3 Common Reasons Why Children with Autism Have Meltdowns

Learn the three most common reasons that children with autism have meltdowns from pediatrician Asma J. Sadiq, M.D. in this Howcast video.

Transcript

So what are the common causes of meltdowns in children with autism? Well, various triggers, and we know based on the diagnosis of autism, these kids have sensory sensitivities, have difficulty with rigidity and routine. You have to look at some of these areas, as whether there's been a noise that's been bothering them, for example the vacuum cleaner for example or I had a child who was covering his ears and running around the playground suddenly because he was hearing the sound of an airplane flying in the sky before the parents could actually see it. So sometimes you don't quite know what the trigger is and it's a matter of being a detective. But if you know your child has sensory issues or auditory issues, be prepared when you go out to malls and noisy places, because that can definitely be a trigger for a meltdown.

A lot of these children have a sensory regulation issue so when overloaded by activity and sound, or if their tired, or hungry and sleepy they're more likely to have meltdowns. So what they could tolerate otherwise they're less likely to tolerate. Frustration, not being able to communicate your needs, and not having the language, can cause a meltdown. Well, common meltdowns could be because you're not getting what you want, and that's OK. That's when limits need to be set and kids can be transitioned and prepared and those meltdowns need to be handled. But if it's a meltdown for a reason you don't understand, you need to be a bit of a detective to try and figure it out. And knowing your child, what the issue is, what is their particular concern for example, whether it's clothing for example, the label at the back of a shirt.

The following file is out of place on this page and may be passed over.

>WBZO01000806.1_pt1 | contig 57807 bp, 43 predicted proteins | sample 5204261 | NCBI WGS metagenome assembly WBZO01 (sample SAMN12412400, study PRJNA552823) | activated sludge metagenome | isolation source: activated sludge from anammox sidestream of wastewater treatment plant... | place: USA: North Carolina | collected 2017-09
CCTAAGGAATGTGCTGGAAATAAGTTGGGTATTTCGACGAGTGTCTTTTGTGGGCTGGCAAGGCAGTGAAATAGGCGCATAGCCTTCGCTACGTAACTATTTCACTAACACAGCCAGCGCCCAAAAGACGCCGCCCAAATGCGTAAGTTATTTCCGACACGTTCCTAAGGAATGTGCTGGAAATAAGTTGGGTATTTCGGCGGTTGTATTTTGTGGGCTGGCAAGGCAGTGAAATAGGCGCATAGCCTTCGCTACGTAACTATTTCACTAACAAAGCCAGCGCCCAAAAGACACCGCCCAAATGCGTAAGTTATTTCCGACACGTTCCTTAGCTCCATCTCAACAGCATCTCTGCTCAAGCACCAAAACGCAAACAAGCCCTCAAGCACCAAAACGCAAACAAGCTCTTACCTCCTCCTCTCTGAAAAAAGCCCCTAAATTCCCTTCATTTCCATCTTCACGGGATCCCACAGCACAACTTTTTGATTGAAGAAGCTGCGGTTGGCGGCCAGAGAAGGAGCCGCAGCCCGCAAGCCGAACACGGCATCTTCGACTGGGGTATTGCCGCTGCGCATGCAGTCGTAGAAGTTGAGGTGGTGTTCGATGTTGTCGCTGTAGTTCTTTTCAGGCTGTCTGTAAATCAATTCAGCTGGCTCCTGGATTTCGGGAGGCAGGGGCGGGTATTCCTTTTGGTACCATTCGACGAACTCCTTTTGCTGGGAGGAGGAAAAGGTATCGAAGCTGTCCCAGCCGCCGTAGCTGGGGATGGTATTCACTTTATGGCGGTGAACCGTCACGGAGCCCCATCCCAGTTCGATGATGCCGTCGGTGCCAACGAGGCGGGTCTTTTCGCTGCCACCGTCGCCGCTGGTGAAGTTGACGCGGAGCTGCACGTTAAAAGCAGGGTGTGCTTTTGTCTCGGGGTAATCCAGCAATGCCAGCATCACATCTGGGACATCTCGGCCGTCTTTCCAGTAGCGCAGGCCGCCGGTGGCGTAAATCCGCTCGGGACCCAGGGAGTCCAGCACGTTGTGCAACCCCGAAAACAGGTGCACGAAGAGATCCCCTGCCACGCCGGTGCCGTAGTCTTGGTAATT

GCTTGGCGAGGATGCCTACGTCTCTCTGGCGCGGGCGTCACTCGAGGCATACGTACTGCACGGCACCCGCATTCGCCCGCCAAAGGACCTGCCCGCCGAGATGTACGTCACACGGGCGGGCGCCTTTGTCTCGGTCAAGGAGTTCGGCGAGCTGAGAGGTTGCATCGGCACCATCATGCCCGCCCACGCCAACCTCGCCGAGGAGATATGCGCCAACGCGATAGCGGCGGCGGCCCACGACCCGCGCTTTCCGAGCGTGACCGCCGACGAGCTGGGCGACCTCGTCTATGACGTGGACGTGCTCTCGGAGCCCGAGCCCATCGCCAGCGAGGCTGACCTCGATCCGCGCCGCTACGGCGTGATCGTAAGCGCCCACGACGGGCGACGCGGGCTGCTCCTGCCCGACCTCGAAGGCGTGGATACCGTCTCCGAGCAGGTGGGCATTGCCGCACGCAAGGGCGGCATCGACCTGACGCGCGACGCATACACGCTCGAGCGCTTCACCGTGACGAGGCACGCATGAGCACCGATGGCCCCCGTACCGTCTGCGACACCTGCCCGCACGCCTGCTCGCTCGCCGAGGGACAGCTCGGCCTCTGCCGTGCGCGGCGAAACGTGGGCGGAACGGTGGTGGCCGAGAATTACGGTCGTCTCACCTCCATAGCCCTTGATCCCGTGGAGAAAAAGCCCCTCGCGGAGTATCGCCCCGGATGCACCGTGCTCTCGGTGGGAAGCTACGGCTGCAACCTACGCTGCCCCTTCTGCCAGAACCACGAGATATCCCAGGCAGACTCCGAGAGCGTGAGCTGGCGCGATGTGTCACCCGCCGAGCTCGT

Some kids for example have gluten sensitivity and having had gluten or diary added to their diet, in a hidden formula for example, parents have reported back to me that, "My goodness, I noticed a change in behavior." Or the child became more upset more easily and had more tantrums and meltdowns. So going backwards, but also dealing with it in the moment so that the child does not hurt themselves or hurt anybody else with their meltdown. But going back and really investigating, or finding out what your child needs, to prevent the triggers what stimulates this upset behavior is very important.

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